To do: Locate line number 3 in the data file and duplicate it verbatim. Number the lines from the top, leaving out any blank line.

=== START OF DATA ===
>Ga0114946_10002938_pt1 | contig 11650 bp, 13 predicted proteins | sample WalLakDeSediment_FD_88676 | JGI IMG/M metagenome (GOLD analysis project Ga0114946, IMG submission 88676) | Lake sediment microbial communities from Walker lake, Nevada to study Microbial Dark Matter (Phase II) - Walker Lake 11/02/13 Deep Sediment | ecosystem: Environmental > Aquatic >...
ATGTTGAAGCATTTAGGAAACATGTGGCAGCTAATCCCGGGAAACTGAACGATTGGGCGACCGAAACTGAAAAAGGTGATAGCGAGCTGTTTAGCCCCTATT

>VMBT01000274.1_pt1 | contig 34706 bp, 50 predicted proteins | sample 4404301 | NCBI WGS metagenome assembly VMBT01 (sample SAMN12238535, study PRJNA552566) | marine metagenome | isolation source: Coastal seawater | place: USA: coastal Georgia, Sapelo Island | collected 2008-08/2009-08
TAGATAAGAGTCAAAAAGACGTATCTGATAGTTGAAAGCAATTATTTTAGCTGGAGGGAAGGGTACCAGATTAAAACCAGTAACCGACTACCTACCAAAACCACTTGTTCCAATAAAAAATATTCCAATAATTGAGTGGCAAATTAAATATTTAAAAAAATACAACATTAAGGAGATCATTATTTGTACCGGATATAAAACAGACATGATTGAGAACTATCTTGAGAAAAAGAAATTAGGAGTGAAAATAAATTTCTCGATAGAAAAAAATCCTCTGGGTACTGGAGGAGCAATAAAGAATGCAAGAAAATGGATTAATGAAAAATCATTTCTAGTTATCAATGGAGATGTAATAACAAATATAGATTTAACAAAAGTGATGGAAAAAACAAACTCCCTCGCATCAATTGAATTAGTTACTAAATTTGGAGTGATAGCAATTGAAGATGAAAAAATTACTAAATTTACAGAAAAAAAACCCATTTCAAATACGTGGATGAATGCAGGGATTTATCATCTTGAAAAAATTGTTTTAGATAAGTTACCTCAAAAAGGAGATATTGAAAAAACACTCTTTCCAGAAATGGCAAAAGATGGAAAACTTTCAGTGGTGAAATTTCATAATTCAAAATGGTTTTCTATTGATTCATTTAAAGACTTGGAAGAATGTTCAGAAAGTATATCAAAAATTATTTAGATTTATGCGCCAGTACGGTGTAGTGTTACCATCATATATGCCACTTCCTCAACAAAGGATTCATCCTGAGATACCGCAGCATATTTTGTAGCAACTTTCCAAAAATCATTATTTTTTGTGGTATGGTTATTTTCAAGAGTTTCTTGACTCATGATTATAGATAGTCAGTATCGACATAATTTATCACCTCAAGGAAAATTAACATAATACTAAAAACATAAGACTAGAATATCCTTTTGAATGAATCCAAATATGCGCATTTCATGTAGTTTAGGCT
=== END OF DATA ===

>VMBT01000274.1_pt1 | contig 34706 bp, 50 predicted proteins | sample 4404301 | NCBI WGS metagenome assembly VMBT01 (sample SAMN12238535, study PRJNA552566) | marine metagenome | isolation source: Coastal seawater | place: USA: coastal Georgia, Sapelo Island | collected 2008-08/2009-08